As we move from left to right along this continuum, we gain more control over our system; but we are required to do more of the work ourselves. Doing the work ourselves tends to be expensive because we cannot share that development cost among many customers, as a cloud provider can. On the other hand, we may require flexibility that is not offered by a given service, so we may need to move to the right and absorb that cost to gain that flexibility.

My recommendation when creating an application or service is to begin on the left side of the continuum above and consider if a service in that category will meet your needs. If it does, then stop and consider using that service. If not, move to the right and consider if the next category meets your needs, and so on.

If you can find a SAAS service that you can use, you should strongly consider that. It may be that no such service exists or that all are prohibitively expensive. If that is the case, look at PAAS services and try to find one or more that will meet your needs. If no such service exists, you may need to write your own. In this case, it may be possible to deploy your solution to a different PAAS service (Microsoft App Services and Microsoft CosmosDB, for example). However, if no PAAS service meets your needs, you may need to install and deploy everything yourself. The cloud can still help as you can deploy to IAAS services, using Virtual Machines and containers. You are still freed from maintaining the hardware and underlying infrastructure of the network.

Finally, there may be reasons you cannot deploy your application or data to the cloud. Accessing data or services across the Internet may result in unacceptable latency for your application or local laws may require you to store data in a country in which no cloud data center exists. In these cases, you can purchase and maintain your own servers in your own data center (or use a non-cloud data center). This requires the most work on your part and tends to be the most expensive option, which is why so many companies are moving to the cloud.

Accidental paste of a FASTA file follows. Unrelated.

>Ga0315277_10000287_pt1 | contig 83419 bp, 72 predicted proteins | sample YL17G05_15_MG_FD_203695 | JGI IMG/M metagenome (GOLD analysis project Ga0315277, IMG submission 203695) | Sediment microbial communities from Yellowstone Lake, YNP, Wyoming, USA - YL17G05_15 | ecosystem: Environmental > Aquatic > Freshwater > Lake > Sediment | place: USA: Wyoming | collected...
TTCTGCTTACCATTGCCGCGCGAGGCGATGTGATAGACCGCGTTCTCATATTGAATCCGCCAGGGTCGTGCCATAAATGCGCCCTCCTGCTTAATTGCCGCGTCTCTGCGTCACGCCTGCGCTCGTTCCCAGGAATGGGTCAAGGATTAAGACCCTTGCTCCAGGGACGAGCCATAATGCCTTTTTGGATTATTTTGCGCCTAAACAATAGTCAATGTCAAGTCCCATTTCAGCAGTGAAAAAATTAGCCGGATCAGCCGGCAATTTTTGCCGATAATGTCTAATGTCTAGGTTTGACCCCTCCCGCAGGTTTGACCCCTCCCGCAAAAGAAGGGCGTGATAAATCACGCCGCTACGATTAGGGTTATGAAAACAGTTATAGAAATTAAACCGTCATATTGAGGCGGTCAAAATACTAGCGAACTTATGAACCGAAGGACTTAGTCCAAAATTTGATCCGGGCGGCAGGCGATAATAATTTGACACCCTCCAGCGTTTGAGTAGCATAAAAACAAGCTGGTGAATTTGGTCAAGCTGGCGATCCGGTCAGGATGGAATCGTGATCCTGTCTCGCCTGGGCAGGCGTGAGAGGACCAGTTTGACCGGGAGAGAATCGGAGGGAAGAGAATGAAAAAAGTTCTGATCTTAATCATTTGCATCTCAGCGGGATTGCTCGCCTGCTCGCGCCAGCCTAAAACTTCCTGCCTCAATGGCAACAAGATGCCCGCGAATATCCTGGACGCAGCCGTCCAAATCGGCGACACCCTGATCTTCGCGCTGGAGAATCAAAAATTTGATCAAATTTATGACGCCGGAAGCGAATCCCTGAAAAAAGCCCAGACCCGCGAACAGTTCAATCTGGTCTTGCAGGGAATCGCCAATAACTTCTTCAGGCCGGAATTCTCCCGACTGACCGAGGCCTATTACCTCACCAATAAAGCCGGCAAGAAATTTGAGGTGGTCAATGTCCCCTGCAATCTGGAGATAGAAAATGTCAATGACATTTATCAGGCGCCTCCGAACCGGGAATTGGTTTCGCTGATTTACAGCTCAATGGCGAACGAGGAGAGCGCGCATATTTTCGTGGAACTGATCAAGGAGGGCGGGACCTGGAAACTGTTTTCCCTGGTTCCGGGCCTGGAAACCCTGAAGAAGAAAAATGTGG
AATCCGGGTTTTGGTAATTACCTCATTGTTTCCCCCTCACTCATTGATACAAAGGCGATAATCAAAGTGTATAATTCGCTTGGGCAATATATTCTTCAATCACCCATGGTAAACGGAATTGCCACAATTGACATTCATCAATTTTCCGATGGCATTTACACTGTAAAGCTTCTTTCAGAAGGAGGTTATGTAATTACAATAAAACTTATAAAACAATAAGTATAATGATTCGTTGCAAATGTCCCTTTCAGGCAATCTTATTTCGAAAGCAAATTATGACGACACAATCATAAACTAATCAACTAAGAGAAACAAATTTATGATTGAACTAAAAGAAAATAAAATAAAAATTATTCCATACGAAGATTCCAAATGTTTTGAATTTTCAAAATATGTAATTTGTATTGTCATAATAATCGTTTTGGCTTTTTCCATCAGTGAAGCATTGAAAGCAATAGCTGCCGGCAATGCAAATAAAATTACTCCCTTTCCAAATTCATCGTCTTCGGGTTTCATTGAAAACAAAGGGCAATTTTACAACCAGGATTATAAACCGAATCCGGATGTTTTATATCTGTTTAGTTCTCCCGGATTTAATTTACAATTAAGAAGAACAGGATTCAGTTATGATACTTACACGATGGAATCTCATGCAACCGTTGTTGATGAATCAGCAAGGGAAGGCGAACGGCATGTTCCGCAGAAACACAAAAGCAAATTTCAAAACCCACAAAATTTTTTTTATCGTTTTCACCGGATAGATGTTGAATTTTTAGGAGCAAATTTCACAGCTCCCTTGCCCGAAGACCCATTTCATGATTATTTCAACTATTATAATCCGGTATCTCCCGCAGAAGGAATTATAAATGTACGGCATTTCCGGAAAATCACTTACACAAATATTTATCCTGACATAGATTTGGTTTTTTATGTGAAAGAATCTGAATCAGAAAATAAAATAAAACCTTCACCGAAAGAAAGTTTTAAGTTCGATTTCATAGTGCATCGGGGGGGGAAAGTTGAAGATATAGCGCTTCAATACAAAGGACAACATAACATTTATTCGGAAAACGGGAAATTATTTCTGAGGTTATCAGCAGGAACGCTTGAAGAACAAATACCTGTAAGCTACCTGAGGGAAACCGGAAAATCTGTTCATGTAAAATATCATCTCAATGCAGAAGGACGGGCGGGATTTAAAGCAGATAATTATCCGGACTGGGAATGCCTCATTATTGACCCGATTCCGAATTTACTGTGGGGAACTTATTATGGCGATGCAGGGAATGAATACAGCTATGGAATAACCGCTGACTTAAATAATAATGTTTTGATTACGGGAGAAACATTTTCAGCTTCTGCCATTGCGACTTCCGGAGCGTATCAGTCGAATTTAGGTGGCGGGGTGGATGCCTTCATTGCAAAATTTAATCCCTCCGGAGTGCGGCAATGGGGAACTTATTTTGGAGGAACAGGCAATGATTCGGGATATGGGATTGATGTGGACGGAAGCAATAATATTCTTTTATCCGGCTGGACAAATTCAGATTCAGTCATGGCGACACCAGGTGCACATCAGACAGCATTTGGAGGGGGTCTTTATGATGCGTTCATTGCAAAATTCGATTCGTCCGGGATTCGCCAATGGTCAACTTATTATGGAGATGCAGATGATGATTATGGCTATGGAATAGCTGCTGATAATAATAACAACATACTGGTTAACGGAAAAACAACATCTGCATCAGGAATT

As you can see by the above example, there are no answers that fit every scenario. You need to consider your needs, the available cloud services, and each category.

Keep in mind that you can split your application into multiple services and deploy some as SAAS, some as PAAS, and some as IAAS. Doing this requires that your application is divided into component services that can be easily split.

If that is not the case, be aware that you can change your cloud deployment over time. For example, you may choose initially to "lift and shift" an on-premises application - that is, move it from a local server to a Virtual Machine in the cloud. Over time, you can refactor your code, dividing your application into smaller services that can be deployed as PAAS services. This should reduce the amount of code you need to maintain and reduce your costs.

Generally speaking, you should avoid "reinventing the wheel". Take advantage of work that has already been done. And take advantage of services that do things not part of your core business. Every hour you spend patching an O/S, installing a software update, and replacing hardware is an hour that you are not spending enhancing and refining your core business logic.